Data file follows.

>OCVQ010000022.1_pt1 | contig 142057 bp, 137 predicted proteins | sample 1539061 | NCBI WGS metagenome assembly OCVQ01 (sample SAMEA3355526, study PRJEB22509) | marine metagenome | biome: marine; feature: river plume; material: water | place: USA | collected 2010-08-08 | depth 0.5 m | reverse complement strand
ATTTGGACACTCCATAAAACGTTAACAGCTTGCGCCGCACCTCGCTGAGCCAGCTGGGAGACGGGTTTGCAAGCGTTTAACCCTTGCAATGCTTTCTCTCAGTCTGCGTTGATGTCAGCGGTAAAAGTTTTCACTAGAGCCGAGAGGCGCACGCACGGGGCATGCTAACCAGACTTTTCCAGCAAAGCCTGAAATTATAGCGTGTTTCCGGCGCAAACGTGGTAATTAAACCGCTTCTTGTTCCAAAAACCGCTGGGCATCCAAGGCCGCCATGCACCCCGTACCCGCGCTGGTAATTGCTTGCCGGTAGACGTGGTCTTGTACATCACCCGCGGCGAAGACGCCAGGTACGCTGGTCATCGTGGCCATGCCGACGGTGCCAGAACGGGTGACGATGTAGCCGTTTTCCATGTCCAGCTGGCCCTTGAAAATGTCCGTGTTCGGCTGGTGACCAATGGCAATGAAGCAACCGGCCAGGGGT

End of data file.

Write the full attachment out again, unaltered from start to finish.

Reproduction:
>OCVQ010000022.1_pt1 | contig 142057 bp, 137 predicted proteins | sample 1539061 | NCBI WGS metagenome assembly OCVQ01 (sample SAMEA3355526, study PRJEB22509) | marine metagenome | biome: marine; feature: river plume; material: water | place: USA | collected 2010-08-08 | depth 0.5 m | reverse complement strand
ATTTGGACACTCCATAAAACGTTAACAGCTTGCGCCGCACCTCGCTGAGCCAGCTGGGAGACGGGTTTGCAAGCGTTTAACCCTTGCAATGCTTTCTCTCAGTCTGCGTTGATGTCAGCGGTAAAAGTTTTCACTAGAGCCGAGAGGCGCACGCACGGGGCATGCTAACCAGACTTTTCCAGCAAAGCCTGAAATTATAGCGTGTTTCCGGCGCAAACGTGGTAATTAAACCGCTTCTTGTTCCAAAAACCGCTGGGCATCCAAGGCCGCCATGCACCCCGTACCCGCGCTGGTAATTGCTTGCCGGTAGACGTGGTCTTGTACATCACCCGCGGCGAAGACGCCAGGTACGCTGGTCATCGTGGCCATGCCGACGGTGCCAGAACGGGTGACGATGTAGCCGTTTTCCATGTCCAGCTGGCCCTTGAAAATGTCCGTGTTCGGCTGGTGACCAATGGCAATGAAGCAACCGGCCAGGGGT